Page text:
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The United Kingdom spends almost 10% of its GDP on health, about one percentage point higher than the OECD average. This is projected to reach 11.4% by 2030. This level of spending buys strong access to health care, with low levels of inequality, though long-term care services are less accessible. Quality of care indicators are typically close to the OECD average. Health outcomes are fairly good.
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The United Kingdom has one of the highest rates of obesity: nearly one in three adults are obese. As a result, people in the United Kingdom live on average 2.7 years less due to overweight. Overweight accounts for 8.4% of health expenditure; and lowers labour market outputs by the equivalent of 944 thousand full time workers per year. Combined, this means that overweight reduces United Kingdom’s GDP by 3.4%.
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Resistance proportions for eight antibiotic-bacterium pairs in the United Kingdom (UK) have decreased in recent years, from 13.5% in 2005 to 9% in 2015, and could go up again to 11% by 2030, should current trends in antibiotic consumption, population and economic growth continue into the future. Resistance proportions in the UK were lower than the OECD average in 2015 (17%).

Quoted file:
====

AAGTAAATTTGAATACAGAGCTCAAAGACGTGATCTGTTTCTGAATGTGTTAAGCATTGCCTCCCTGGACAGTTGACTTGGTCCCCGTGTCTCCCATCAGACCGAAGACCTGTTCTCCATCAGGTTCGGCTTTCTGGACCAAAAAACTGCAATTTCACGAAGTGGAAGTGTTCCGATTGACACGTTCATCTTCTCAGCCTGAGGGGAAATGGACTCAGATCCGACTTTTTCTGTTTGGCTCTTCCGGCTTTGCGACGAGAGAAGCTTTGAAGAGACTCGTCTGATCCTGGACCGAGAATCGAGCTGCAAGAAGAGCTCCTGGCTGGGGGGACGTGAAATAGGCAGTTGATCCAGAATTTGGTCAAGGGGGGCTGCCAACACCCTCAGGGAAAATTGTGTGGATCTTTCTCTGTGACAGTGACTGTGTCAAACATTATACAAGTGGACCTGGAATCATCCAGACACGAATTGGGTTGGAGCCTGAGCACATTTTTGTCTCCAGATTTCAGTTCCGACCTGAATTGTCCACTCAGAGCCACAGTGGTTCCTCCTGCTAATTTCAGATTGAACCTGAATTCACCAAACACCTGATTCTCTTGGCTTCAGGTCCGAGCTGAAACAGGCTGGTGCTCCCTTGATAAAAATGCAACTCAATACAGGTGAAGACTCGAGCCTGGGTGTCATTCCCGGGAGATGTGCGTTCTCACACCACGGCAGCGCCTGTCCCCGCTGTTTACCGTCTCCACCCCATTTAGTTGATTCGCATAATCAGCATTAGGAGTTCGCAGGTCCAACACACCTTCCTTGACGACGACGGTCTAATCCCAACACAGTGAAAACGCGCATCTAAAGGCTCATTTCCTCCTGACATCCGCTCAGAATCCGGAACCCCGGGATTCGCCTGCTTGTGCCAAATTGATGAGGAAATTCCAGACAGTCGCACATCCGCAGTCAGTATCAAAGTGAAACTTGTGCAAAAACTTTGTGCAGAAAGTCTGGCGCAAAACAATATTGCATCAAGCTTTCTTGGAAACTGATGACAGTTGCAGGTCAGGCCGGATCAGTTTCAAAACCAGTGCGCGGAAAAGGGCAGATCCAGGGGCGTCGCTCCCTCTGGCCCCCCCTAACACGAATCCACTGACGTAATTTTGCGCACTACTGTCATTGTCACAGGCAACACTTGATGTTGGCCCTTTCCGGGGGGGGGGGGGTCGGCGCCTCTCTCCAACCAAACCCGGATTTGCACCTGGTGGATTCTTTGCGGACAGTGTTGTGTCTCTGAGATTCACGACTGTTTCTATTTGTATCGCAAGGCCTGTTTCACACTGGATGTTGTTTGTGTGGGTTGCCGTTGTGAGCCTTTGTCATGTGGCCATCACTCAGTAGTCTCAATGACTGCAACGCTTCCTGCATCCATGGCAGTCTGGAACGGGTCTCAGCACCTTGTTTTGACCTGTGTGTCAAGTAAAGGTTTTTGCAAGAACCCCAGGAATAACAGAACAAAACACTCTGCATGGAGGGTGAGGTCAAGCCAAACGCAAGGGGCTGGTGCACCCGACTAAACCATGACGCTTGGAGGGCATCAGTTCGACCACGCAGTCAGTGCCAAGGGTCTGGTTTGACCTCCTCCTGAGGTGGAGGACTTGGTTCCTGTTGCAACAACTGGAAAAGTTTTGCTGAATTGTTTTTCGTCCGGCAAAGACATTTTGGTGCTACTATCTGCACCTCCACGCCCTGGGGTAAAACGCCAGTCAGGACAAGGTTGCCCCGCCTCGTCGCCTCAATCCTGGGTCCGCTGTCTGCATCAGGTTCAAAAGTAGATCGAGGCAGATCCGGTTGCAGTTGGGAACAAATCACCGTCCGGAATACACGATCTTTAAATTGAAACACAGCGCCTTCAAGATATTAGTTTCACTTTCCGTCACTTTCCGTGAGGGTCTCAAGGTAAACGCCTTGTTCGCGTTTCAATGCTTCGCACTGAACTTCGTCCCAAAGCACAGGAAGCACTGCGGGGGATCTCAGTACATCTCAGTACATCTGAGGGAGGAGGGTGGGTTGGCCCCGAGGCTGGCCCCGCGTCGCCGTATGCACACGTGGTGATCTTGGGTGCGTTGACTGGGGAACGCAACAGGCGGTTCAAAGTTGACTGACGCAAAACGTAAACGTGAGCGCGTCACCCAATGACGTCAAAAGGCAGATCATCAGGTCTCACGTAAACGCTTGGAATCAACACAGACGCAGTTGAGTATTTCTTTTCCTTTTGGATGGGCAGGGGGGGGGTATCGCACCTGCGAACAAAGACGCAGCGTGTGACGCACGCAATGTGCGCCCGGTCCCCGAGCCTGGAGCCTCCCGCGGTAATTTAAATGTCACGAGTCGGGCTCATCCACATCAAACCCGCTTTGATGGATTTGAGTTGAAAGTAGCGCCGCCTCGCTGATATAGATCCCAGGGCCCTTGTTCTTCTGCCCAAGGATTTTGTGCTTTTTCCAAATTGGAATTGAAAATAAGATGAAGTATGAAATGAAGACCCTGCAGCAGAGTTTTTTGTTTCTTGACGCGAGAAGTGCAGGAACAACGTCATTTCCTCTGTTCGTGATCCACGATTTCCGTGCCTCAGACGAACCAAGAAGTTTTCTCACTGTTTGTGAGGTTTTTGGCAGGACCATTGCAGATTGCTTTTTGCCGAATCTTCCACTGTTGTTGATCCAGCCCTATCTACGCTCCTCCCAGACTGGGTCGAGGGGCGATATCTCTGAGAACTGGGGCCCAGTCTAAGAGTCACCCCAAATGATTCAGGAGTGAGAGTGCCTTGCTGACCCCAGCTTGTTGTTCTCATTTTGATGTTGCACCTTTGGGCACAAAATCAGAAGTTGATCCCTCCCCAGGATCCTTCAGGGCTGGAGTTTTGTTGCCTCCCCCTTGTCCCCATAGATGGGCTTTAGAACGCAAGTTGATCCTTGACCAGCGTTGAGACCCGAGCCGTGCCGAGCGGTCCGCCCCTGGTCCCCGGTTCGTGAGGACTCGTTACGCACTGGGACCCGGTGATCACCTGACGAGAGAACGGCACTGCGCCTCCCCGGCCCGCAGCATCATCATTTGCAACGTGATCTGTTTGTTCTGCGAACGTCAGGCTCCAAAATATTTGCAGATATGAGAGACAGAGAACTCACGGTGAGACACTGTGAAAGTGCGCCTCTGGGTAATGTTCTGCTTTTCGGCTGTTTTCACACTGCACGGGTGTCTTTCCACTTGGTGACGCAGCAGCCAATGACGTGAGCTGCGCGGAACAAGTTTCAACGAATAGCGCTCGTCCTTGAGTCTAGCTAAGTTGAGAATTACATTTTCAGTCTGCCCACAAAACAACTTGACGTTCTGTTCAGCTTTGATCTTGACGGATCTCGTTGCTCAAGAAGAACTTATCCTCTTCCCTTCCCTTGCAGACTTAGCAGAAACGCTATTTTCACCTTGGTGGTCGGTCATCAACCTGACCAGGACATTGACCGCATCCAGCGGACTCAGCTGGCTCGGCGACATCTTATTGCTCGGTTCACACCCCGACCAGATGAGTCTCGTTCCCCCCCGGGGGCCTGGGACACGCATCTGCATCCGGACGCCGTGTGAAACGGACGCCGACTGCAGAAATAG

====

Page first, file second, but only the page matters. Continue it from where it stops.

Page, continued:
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To become a doctor in the UK, on average, a student can expect between 10 to 15 years of university education and post-graduate training.
Specific country notes have been prepared using data from the database OECD Health Statistics 2015, July 2015 version. The notes are available in PDF format.
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The number of doctors in the UK has grown more rapidly than in any other EU countries since 2000; the number per capita remains lower than the EU average. There has been a sharp drop in deaths from heart attacks in the UK since 2000, reflecting reductions in important risk factors like smoking and better treatments.
Mental health issues cost the UK around GBP 70 billion every year, or roughly 4.5% of GDP, in lost productivity at work, benefit payments and health care expenditure.